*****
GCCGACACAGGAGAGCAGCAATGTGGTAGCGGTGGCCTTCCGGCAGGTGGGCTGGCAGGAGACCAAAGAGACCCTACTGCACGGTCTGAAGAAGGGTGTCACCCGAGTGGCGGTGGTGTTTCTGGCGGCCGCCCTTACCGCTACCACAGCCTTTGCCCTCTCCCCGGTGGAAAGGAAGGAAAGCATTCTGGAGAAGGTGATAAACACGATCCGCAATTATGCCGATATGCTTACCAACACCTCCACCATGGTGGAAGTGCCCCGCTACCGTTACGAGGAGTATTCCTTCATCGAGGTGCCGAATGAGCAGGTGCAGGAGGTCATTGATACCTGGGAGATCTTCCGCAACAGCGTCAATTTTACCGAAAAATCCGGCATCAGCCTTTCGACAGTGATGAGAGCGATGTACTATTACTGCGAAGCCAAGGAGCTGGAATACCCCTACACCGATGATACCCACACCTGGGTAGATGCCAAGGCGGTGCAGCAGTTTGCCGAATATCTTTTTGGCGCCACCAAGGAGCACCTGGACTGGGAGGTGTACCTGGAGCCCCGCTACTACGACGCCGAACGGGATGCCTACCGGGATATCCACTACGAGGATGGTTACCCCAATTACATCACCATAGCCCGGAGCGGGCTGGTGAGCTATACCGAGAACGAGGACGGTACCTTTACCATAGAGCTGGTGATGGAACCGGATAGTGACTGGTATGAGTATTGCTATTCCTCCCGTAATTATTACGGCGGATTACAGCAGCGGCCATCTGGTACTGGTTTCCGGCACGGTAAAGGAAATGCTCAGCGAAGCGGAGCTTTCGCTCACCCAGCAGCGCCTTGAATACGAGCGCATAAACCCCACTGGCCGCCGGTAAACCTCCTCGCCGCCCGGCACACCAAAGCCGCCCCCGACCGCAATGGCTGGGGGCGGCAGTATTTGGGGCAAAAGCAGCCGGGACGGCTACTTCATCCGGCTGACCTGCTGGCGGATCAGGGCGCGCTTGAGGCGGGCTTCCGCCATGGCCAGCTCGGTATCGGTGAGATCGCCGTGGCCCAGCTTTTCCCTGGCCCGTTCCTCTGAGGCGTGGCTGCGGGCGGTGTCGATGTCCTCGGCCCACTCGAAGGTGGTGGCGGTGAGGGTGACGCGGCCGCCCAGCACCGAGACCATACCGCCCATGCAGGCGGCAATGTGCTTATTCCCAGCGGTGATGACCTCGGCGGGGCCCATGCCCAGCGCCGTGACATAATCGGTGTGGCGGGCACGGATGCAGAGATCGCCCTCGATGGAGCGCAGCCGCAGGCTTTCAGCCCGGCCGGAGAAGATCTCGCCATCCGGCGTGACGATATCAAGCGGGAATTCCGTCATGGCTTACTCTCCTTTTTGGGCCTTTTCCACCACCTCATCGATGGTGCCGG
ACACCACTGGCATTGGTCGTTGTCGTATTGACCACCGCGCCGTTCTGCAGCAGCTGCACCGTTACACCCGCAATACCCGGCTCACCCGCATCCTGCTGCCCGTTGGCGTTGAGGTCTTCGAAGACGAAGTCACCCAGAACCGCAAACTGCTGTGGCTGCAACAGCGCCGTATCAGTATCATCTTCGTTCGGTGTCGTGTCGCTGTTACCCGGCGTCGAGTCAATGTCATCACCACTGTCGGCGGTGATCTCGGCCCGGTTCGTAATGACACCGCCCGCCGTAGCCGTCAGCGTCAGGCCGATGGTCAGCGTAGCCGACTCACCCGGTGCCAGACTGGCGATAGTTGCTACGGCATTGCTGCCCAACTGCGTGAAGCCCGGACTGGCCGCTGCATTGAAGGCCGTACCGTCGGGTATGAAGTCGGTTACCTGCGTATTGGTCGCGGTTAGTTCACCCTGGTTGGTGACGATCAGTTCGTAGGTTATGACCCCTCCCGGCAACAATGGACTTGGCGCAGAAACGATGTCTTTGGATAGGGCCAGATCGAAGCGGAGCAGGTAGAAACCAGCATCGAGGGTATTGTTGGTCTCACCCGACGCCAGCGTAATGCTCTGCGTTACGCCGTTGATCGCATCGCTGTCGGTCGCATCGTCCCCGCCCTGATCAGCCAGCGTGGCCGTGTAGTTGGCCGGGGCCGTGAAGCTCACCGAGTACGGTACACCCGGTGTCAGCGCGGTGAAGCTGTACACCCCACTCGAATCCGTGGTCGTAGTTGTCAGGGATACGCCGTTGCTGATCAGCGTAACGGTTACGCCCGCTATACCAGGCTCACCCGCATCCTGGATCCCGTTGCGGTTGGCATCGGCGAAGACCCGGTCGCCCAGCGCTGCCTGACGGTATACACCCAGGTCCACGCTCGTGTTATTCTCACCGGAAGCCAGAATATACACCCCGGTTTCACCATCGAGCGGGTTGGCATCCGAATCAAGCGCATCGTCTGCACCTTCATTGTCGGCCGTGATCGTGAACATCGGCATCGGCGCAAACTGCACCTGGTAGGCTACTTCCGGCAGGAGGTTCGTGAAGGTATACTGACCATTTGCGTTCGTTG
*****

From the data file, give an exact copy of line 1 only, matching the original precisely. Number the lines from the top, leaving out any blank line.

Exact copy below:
GCCGACACAGGAGAGCAGCAATGTGGTAGCGGTGGCCTTCCGGCAGGTGGGCTGGCAGGAGACCAAAGAGACCCTACTGCACGGTCTGAAGAAGGGTGTCACCCGAGTGGCGGTGGTGTTTCTGGCGGCCGCCCTTACCGCTACCACAGCCTTTGCCCTCTCCCCGGTGGAAAGGAAGGAAAGCATTCTGGAGAAGGTGATAAACACGATCCGCAATTATGCCGATATGCTTACCAACACCTCCACCATGGTGGAAGTGCCCCGCTACCGTTACGAGGAGTATTCCTTCATCGAGGTGCCGAATGAGCAGGTGCAGGAGGTCATTGATACCTGGGAGATCTTCCGCAACAGCGTCAATTTTACCGAAAAATCCGGCATCAGCCTTTCGACAGTGATGAGAGCGATGTACTATTACTGCGAAGCCAAGGAGCTGGAATACCCCTACACCGATGATACCCACACCTGGGTAGATGCCAAGGCGGTGCAGCAGTTTGCCGAATATCTTTTTGGCGCCACCAAGGAGCACCTGGACTGGGAGGTGTACCTGGAGCCCCGCTACTACGACGCCGAACGGGATGCCTACCGGGATATCCACTACGAGGATGGTTACCCCAATTACATCACCATAGCCCGGAGCGGGCTGGTGAGCTATACCGAGAACGAGGACGGTACCTTTACCATAGAGCTGGTGATGGAACCGGATAGTGACTGGTATGAGTATTGCTATTCCTCCCGTAATTATTACGGCGGATTACAGCAGCGGCCATCTGGTACTGGTTTCCGGCACGGTAAAGGAAATGCTCAGCGAAGCGGAGCTTTCGCTCACCCAGCAGCGCCTTGAATACGAGCGCATAAACCCCACTGGCCGCCGGTAAACCTCCTCGCCGCCCGGCACACCAAAGCCGCCCCCGACCGCAATGGCTGGGGGCGGCAGTATTTGGGGCAAAAGCAGCCGGGACGGCTACTTCATCCGGCTGACCTGCTGGCGGATCAGGGCGCGCTTGAGGCGGGCTTCCGCCATGGCCAGCTCGGTATCGGTGAGATCGCCGTGGCCCAGCTTTTCCCTGGCCCGTTCCTCTGAGGCGTGGCTGCGGGCGGTGTCGATGTCCTCGGCCCACTCGAAGGTGGTGGCGGTGAGGGTGACGCGGCCGCCCAGCACCGAGACCATACCGCCCATGCAGGCGGCAATGTGCTTATTCCCAGCGGTGATGACCTCGGCGGGGCCCATGCCCAGCGCCGTGACATAATCGGTGTGGCGGGCACGGATGCAGAGATCGCCCTCGATGGAGCGCAGCCGCAGGCTTTCAGCCCGGCCGGAGAAGATCTCGCCATCCGGCGTGACGATATCAAGCGGGAATTCCGTCATGGCTTACTCTCCTTTTTGGGCCTTTTCCACCACCTCATCGATGGTGCCGG